Concerning you second question, yes electrons and phonons can interact, it is just that the conservation rules for momentum will be slighly adapted to account for the different nature of the quasimomentum of phonons. Electron-phonon scattering is a major cause of resistivity in metals, and electron-electron interaction via virtual phonon exchange is the microscopical mechanism responsible for superconductivity in many materials.

To awnser your comment, yes phonons are collective vibrations of all the atoms constituting the lattice : you can think of them as some normal modes, just as the normal modes of a vibrating guitar string. An intuitive picture to think of electron-phonon interaction is the following : phonons creates periodic displacements of the lattice, they can thus bring atoms closer or farther apart from eachother in different regions of the lattice. This creates inhomogenities of charge (because the constituents of the lattice are actually ions, and not atoms) ; the electrons being charged particles, they can scatter off these inhomogenities. In the context of superconductivity, there is also an intuitive way of thinking of the Cooper pair formation by electron-phonon interaction : when an electron propagates throught the lattice, it attracts positive ions because of Coulomb interaction. This leaves behind him a trail of positive charge density that can in turn attract another electrons. This creates an effective retarded attractive interaction between the electrons which creates the Cooper pair.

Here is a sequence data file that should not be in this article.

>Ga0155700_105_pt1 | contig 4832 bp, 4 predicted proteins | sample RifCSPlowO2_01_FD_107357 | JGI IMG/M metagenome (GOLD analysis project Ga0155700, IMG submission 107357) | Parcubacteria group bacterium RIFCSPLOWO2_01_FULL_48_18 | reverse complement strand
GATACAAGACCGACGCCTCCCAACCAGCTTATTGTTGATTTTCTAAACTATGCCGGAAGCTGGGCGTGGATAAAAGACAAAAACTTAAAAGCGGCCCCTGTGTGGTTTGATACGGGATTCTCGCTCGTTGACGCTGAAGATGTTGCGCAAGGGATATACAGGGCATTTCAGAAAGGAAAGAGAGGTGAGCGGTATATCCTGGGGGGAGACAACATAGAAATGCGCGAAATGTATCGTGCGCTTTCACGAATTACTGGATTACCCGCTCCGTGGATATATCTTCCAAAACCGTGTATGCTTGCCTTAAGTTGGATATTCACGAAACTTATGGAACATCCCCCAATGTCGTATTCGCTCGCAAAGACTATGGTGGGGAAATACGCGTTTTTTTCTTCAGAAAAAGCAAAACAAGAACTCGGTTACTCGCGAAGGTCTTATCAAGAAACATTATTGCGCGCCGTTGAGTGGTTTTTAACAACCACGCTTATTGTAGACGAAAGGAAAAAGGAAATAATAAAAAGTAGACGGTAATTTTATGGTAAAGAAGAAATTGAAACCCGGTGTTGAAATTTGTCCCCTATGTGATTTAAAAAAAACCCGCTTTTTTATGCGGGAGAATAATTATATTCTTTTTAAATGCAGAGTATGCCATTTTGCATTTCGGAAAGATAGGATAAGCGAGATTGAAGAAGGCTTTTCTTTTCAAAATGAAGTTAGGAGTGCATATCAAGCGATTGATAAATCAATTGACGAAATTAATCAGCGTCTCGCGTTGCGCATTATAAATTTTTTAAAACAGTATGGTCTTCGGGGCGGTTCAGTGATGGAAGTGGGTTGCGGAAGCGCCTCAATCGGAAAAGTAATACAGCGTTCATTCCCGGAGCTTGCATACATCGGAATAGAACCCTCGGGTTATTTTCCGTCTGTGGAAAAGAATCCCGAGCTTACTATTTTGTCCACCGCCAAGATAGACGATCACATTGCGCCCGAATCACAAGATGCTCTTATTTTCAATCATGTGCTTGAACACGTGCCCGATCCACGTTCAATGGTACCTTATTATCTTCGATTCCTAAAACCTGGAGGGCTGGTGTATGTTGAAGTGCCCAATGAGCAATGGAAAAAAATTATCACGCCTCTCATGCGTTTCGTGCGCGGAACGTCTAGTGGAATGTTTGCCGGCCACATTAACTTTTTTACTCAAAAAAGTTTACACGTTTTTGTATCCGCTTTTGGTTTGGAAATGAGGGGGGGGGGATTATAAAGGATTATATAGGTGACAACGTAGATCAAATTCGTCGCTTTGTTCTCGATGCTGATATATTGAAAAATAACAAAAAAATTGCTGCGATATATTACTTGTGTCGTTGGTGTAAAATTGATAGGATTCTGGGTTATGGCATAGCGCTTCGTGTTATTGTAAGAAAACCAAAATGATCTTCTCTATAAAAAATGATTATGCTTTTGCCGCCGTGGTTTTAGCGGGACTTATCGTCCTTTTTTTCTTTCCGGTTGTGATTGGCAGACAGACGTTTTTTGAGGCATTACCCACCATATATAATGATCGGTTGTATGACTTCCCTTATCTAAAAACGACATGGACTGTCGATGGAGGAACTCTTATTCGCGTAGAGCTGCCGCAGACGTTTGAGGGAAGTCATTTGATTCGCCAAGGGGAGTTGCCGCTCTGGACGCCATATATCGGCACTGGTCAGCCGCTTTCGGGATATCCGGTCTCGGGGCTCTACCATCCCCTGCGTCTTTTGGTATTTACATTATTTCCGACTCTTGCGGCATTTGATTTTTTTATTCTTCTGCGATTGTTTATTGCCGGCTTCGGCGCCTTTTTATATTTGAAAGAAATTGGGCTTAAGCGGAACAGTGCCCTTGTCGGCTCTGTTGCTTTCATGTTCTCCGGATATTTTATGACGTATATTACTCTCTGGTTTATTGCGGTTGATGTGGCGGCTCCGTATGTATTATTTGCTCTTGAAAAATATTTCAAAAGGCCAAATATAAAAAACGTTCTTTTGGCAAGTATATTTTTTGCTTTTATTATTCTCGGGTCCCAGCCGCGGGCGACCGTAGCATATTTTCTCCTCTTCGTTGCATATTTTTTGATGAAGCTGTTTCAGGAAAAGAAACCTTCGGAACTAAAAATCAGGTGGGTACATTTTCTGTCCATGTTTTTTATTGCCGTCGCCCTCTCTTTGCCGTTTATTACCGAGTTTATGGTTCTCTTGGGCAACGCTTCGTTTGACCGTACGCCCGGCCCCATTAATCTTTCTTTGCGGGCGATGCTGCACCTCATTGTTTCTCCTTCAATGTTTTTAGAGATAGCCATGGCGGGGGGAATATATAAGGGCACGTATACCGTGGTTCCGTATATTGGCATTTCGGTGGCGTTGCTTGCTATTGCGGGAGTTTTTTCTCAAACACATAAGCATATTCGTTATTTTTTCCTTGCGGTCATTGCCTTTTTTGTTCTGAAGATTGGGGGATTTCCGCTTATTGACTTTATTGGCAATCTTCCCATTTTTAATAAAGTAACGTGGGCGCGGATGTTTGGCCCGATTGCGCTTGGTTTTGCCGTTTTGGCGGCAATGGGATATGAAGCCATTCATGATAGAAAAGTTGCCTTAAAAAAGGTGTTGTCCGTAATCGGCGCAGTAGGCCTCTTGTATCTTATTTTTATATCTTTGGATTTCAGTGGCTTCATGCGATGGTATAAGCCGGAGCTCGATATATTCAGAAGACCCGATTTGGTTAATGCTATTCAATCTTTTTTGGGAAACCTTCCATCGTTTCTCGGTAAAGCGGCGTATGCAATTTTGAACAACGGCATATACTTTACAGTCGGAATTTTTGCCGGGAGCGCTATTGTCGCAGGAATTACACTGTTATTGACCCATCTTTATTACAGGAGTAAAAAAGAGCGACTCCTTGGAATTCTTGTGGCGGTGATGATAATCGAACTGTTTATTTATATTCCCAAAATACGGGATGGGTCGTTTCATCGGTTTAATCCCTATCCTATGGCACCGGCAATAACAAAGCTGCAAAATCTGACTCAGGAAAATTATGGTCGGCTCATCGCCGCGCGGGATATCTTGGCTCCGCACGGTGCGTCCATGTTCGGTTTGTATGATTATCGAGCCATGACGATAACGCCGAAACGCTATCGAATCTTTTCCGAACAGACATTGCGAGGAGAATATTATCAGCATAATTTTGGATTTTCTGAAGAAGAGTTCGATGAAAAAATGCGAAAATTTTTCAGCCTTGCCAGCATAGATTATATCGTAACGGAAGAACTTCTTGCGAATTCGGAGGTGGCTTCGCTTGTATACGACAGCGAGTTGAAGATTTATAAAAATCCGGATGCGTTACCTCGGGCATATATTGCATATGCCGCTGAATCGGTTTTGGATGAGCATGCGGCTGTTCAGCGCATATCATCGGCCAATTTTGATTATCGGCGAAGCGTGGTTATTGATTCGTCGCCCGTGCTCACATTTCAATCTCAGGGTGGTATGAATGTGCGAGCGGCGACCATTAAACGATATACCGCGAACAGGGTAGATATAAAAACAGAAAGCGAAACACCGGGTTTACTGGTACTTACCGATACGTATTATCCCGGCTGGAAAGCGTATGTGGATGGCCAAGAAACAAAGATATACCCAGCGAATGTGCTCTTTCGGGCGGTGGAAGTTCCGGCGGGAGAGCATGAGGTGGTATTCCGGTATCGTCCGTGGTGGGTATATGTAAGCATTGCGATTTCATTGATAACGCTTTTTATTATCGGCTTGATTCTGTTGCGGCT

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  • $\begingroup$ Ah i understand now why it is called quasi momentum. I am still struggling to understand what we mean when we say an electron scatters off of phonons. What is doing the scattering? Is it the vibrating atoms which interact with the phonons? I am struggling with the intuitive picture of phonons. When you say that phonons are longitudinal waves supported by the vibrations of ions. Do you mean all the vibrations of all the ions? And there would be a certain number of phonons for a particular frequency of oscillations? Are these phonons just thought of as a gas in the volume of the solid? $\endgroup$ – Shaurya Bhave Mar 2 '16 at 22:33
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    $\begingroup$ Edited my post, hope it clears things up a little bit. $\endgroup$ – Dimitri Mar 3 '16 at 9:48
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You are correct that phonons are quantized sound; sound because they require coherent vibrations. Phonons correspond to the vibrational modes of the unit cells of the crystal. The lowest order mode is when they all move together, which is similar to sound, and are called the acoustic mode; all higher order modes are called optical modes.

Phonons are similar to photons in terms of spin, and Planck's relation, but they require a medium (the crystal), and crystal momentum is not always conserved; crystal momentum can carry real momentum, but doesn't always follow the same rules.

As phonons lose their coherence they add to the thermal energy of the crystal; their lifetimes depend upon the material. Phonons may be absorbed or emitted from excited states; they must be taken into account in many condensed matter systems.

So where are the phonons located? They are essentially located everywhere within the crystal, though they may have specific crystal directions based on the mode.

Phonons can be created by any excitation of the crystal: electric, optical, mechanical. And yes, phonons can interact with electrons; electron-phonon scattering can be an important process.